The German harpsichordist and pianist, Edith Picht-Axenfeld, started learning piano at the age of 5. Her first teacher was Anna Hirzel-Langenhan, followed by Rudolf Serkin. She also studied organ playing with Wolfgang Auler and Albert Schweitzer.
Edith Picht-Axenfeld started her concert career in 1935, notably appearing in Berlin where she was well received by the public and music critics alike. Two years later, she took 6th Prize at the 3rd Chopin Competition in Warsaw (1937). After this success, she appeared in solo recitals and symphony concerts throughout Austria and Germany. The outbreak of World War II halted her stage career. In 1940, she became a music teacher at the Birklehof Boarding School in Hinterzarten (Schwarzwald), where she married the school's director, Dr W. Picht. From that moment she used the double name Picht-Axenfeld.
After the war, Edith Picht-Axenfeld maintained an intensive touring schedule as a pianist, harpsichordist and chamber performer, appearing throughout Europe, the Near and Far East, the Americas, India and South Africa . She achieved fame for her performance series of J.S. Bach's complete pieces for harpsichord and L.v. Beethoven's complete sonatas. Her repertoire, however, was not limited to these two composers. She played with great success works by the Romantics (Schubert, Schumann, Chopin, Franz Liszt and Johannes Brahms), Impressionist and Expressionist music, and even some 20th-century avant-garde composers such as Ligeti and Nono.
Edith Picht-Axenfeld was also a prolific chamber performer. For many years, she formed a piano trio with violinist Nikolai Chumachenko and cellist Alexander Stein; she accompanied top soloists such as violinists Pina Carmirelli and Henryk Szeryng, flautist Aurèle Nicolet, oboist Heinz Holliger, baritone Dietrich Fischer-Dieskau. She often appeared with pianist Carl Seemann in a piano duo.
Aside from her concert appearances, she held a piano class at the Staatliche Hochschule für Musik in Freiburg im Breisgau from 1947 to 1979, and from 1956 onwards also taught harpsichord and chamber music. She held piano and harpsichord master-classes in Salzburg, Japan, Mexico and Israel.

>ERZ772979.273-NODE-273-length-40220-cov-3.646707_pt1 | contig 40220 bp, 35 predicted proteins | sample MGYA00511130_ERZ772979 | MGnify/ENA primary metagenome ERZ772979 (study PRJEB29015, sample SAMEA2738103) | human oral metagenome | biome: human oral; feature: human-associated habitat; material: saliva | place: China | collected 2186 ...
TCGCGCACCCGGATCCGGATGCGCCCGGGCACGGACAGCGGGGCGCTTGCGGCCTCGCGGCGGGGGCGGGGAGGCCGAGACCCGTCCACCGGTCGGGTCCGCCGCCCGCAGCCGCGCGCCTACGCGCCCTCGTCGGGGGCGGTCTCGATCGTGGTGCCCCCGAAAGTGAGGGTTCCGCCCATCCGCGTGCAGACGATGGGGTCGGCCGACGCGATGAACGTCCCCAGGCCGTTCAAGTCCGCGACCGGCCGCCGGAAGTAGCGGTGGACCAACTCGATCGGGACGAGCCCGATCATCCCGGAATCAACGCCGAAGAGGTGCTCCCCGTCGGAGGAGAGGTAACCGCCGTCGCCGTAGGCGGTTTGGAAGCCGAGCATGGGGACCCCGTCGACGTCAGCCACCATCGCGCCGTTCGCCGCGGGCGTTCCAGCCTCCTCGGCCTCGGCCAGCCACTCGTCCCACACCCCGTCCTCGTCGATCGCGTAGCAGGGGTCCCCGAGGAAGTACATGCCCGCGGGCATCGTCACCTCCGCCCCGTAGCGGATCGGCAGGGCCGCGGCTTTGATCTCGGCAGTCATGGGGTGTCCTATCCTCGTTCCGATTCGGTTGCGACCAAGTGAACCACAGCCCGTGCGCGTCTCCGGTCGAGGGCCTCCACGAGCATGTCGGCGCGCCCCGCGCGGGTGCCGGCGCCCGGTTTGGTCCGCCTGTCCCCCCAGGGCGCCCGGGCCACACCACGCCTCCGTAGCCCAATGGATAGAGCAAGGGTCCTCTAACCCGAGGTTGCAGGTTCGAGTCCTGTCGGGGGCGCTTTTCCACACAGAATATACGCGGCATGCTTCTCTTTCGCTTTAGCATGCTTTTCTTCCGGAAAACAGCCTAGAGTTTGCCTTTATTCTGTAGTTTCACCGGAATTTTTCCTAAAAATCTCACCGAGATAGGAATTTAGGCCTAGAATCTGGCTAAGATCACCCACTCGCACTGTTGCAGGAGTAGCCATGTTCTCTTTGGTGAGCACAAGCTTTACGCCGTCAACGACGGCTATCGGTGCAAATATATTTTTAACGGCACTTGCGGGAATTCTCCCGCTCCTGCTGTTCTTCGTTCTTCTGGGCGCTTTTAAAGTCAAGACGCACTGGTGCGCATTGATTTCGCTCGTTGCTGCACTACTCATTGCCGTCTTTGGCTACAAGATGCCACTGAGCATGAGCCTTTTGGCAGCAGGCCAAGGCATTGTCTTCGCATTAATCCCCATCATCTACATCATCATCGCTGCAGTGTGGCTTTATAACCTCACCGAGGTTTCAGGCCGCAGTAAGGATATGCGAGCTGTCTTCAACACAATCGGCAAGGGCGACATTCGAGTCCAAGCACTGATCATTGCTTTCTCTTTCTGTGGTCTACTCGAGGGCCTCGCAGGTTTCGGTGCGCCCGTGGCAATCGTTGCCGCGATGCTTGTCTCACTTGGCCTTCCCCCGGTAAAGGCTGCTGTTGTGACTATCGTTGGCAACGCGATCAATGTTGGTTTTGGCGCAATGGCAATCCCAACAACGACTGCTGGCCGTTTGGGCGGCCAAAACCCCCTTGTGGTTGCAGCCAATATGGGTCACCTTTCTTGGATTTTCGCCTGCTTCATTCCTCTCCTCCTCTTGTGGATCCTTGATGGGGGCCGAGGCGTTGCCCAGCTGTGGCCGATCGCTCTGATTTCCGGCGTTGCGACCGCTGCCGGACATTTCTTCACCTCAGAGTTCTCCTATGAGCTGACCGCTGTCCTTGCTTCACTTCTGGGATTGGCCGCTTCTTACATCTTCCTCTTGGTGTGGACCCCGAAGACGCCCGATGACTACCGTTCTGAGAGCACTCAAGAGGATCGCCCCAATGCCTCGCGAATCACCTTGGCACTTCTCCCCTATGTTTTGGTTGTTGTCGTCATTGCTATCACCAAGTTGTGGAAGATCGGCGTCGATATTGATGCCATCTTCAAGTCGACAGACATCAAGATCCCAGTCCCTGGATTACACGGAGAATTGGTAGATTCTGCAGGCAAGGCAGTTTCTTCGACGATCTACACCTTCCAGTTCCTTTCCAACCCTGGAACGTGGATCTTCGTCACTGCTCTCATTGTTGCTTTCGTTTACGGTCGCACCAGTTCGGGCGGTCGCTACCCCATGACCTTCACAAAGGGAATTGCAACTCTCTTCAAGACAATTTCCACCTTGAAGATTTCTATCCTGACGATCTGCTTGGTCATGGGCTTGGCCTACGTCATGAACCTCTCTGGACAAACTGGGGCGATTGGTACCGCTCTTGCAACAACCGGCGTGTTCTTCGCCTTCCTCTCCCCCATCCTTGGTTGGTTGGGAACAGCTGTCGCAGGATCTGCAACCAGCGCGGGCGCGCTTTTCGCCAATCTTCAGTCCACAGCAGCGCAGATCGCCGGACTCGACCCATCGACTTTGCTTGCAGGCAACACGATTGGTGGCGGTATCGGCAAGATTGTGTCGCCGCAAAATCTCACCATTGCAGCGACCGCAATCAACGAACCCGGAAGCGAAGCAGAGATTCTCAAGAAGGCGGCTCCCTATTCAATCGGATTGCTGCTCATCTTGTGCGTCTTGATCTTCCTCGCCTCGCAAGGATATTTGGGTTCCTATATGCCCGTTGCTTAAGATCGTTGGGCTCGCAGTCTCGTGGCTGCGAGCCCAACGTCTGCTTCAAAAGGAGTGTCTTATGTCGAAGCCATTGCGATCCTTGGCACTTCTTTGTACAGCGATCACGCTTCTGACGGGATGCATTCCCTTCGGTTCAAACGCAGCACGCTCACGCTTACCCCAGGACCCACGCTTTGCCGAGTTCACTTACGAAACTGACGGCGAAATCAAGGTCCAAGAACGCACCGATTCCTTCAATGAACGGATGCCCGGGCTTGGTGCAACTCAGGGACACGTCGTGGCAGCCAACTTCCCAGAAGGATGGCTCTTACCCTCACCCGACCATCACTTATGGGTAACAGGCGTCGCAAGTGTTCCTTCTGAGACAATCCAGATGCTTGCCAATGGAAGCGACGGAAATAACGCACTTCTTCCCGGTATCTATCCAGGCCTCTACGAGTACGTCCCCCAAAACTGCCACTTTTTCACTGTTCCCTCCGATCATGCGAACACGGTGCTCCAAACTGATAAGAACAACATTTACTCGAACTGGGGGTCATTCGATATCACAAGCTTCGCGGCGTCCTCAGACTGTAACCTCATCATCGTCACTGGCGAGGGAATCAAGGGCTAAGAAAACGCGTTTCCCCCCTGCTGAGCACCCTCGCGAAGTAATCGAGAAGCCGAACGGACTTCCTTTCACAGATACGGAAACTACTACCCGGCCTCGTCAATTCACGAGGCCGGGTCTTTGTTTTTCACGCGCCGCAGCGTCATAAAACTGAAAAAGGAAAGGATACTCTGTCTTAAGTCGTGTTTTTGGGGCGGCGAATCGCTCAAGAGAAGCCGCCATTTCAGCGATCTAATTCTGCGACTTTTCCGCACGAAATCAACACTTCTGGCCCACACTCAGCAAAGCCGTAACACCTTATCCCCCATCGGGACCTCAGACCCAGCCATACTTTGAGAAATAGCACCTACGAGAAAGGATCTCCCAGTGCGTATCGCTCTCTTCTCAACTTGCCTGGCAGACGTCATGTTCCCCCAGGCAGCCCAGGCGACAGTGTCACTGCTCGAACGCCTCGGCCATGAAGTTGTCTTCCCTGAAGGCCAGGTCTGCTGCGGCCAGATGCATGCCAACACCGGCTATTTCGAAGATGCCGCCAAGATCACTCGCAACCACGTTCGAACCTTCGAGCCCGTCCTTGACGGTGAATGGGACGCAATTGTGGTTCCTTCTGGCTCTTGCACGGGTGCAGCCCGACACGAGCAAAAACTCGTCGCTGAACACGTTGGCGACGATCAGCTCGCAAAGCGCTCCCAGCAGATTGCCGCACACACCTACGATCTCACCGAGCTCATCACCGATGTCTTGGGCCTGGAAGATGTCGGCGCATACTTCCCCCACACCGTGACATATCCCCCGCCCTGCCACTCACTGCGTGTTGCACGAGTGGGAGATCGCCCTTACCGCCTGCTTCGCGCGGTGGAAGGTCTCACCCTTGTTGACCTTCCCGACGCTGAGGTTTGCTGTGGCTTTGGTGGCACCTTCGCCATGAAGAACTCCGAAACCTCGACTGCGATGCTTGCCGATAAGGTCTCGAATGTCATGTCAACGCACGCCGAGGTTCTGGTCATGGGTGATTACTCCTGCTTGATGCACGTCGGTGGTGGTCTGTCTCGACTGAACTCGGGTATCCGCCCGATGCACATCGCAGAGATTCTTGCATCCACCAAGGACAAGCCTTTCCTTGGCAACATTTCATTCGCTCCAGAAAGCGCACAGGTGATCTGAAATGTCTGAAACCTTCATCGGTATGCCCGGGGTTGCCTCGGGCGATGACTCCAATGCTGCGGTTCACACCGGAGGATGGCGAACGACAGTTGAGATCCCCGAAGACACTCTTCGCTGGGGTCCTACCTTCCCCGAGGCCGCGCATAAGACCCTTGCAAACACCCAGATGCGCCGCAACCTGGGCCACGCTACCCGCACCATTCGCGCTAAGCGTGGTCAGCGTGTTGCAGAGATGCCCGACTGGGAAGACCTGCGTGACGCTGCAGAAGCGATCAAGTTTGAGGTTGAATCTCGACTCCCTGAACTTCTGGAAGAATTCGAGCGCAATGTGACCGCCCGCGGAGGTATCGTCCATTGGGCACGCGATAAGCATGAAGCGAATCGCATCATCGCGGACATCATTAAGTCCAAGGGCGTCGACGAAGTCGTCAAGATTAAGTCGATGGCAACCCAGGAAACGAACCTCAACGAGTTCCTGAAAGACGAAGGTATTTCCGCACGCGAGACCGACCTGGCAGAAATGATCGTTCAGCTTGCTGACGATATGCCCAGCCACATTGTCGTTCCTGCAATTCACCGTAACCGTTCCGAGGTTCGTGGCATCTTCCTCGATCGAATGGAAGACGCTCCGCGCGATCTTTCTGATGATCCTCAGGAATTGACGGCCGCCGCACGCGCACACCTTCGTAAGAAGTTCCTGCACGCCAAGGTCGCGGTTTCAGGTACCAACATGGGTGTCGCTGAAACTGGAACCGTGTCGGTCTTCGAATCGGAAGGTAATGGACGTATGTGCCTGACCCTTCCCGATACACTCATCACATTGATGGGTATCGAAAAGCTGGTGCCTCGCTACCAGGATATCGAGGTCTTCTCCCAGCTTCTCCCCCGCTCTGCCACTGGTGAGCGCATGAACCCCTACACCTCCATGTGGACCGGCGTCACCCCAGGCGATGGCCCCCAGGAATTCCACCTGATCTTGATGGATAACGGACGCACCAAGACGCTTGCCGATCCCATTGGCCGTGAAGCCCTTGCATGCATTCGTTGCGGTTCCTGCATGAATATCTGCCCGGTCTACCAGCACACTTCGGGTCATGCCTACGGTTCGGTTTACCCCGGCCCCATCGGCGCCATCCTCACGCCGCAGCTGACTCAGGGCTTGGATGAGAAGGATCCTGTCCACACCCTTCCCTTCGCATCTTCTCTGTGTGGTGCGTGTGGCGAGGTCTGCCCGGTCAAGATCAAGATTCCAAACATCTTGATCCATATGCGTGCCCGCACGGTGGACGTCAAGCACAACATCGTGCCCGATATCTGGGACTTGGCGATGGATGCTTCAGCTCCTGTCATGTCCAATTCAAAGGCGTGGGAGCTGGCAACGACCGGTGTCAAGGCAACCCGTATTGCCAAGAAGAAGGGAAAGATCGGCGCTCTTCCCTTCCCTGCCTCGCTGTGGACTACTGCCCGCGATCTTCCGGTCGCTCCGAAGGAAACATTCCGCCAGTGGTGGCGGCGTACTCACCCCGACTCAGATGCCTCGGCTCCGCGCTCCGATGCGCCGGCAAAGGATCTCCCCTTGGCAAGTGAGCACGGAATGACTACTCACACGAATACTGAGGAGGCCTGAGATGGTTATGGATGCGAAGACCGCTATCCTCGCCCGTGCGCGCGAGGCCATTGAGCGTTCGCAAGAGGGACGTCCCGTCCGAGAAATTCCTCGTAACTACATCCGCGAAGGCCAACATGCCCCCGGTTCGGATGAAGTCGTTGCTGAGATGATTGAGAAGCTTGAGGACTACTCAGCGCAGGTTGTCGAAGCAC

In 1995, Edith Picht-Axenfeld returned to Poland after 58 years from her Chopin Competition appearance to perform a recital at the International Chopin Festival in Duszniki. On 13th August she performed Schumann's Kreisleriana, Chopin's Ballade in F major, Mazurkas Op. 41 and the Barcarolle in F sharp major.
"The Schumann-Chopin recital given by German pianist [Mrs. Picht-Axenfeld], a lady of over 80 years, winner of the 6th Prize in the 1937 Chopin Competition, was a complete surprise to me [...]. Her interpretation of the Kreisleriana was the most original I have ever heard. Already the storming beginning was enough to confirm that Mrs. Picht-Axenfeld's Florestan lives in his own world and is not hurried anywhere [...]. She has conjured up her own universe, her own language, which she speaks so fluently that the fabric of her creation never withers. [...] In the Ballade her sound colour and stunning technical coda were a delight. Mazurkas flowed in the rhythm of their own narrative, in which the rhythmic element submitted to the harmonic. [...] The Barcarolle was also beautiful, masterfully constructed in terms of [building] tension, with a natural, seamless phrasing and rocking rhythms."
In October 1995, Edith Picht-Axenfeld sat in the jury of the 13th Chopin Competition in Warsaw.
Edith Picht-Axenfeld made many recordings of piano, harpsichord and chamber music for Deutsche Grammophon, Philips, Erato, Victor International, Aurophon and Camerata Tokyo.